Google’s acquisition undertaking for Fitbit buy failed to gain Australian Regulatory Support

Eight months ago, we had seen this news circulating around that Google gobbled up fitness tracker firm Fitbit worth of $2.1 billion.

Google is planning to acquire Fitbit, but it still needs to assure Australian regulators that their acquisition won’t cause any sort of competition or privacy issues. Unfortunately, their draft was knocked back by the court.

The company, which is looking forward to buy Fitbit for US$2.1 billion (A$2.77 billion), was able to win EU antitrust approval last week. However, their transaction is yet to be cleared by authorities in the US and Australia.

Google had submitted a “long-term behavioural undertaking” at the end of last month i.e. November in order to address concerns raised by the Australian Competition and Consumer Commission (ACCC).

The undertaking included certain important points concerning on how Google will behave “towards rival wearable manufacturers” and further included a commitment not to use health data for advertising.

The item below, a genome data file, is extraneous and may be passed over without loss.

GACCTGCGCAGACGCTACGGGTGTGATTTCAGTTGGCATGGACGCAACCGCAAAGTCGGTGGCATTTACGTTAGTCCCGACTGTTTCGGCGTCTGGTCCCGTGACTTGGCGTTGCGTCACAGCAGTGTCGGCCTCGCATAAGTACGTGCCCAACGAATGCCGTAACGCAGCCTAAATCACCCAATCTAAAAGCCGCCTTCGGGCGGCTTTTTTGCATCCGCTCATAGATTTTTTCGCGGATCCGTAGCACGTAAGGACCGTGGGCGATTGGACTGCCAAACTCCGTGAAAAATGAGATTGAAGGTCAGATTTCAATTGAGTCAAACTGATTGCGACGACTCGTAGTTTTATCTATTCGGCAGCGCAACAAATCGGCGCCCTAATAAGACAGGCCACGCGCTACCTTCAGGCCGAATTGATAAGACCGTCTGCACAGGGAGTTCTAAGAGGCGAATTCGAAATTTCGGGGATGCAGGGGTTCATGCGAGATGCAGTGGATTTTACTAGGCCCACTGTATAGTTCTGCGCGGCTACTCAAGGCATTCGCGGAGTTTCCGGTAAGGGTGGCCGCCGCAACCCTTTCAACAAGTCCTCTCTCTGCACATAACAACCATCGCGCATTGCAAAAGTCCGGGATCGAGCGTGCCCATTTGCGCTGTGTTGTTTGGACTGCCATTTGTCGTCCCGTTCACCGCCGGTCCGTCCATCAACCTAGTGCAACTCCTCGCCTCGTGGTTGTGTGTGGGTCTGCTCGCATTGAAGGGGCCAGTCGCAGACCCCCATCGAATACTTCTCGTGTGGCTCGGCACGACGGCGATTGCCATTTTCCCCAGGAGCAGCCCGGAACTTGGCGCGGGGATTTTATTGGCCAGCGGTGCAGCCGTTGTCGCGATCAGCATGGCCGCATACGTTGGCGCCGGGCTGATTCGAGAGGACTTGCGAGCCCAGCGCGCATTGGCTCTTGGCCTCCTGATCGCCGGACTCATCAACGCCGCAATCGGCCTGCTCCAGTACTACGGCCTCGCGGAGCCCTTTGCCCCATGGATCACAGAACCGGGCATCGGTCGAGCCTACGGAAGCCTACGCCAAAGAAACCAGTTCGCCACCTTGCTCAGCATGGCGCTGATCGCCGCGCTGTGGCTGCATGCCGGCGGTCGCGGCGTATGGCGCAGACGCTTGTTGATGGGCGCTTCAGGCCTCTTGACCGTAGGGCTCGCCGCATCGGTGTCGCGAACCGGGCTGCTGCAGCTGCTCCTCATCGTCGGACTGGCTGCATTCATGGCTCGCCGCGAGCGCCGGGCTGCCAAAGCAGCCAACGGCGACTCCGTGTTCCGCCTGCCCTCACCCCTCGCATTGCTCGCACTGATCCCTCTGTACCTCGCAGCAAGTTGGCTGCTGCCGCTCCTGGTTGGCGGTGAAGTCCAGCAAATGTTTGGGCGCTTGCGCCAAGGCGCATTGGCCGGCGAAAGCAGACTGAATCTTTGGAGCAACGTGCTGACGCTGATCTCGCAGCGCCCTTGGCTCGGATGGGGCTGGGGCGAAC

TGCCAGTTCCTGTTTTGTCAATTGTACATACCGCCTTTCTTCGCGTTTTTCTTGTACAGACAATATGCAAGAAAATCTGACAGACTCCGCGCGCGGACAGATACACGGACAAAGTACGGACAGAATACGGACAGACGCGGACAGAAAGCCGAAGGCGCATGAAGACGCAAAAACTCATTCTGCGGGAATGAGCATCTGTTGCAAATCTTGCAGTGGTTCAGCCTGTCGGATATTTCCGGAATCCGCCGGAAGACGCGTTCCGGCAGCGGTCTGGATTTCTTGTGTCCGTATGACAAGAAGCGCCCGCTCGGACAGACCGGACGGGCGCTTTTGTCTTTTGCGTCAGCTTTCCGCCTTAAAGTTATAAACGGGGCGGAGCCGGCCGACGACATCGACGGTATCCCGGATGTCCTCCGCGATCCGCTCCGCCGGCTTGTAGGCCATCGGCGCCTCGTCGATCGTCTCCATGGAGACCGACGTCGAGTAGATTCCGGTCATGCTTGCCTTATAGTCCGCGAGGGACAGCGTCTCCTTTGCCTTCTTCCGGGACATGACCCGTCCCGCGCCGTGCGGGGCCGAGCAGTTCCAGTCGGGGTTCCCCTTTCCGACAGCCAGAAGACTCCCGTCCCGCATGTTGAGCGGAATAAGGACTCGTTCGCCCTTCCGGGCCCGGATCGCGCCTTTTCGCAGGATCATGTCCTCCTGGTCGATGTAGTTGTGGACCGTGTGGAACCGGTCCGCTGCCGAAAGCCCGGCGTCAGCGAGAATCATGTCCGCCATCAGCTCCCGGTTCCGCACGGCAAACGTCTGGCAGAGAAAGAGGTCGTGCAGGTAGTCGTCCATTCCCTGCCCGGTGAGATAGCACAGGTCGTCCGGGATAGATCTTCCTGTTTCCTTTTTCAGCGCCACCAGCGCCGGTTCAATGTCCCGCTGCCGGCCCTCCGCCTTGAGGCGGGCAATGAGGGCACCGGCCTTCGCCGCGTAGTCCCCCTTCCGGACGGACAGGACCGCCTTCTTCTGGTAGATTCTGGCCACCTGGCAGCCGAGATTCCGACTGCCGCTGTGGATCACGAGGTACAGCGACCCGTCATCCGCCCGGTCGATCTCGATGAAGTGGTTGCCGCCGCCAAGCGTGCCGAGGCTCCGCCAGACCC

But the ACCC rejected their draft undertaking on Tuesday as they thought and analysed that it will be difficult to monitor for compliance.

Apart from rejecting the “current proposed undertaking”, the ACCC also extended the date to 25 March 2021 in order to continue its investigation and consider its legal options.

One of the spokespersons of Google Australia said that the company was “disappointed at this delay.” Considering the fact that Gmail hosting is massively used in the corporate  world and it has huge market share and is well know for quality services and good reputation.

According to relevant sources it is evident that “The acquisition may result in Google becoming the default provider of wearable operating systems for non-Apple devices and give it the ability to be a gatekeeper for wearables data, similar to the position it holds for smartphones which licence the Android operating system.”

Along with the Apple devices and android operating systems, all smartphones definitely need mobile applications.

Final decision will be taken at the end of March 2021.

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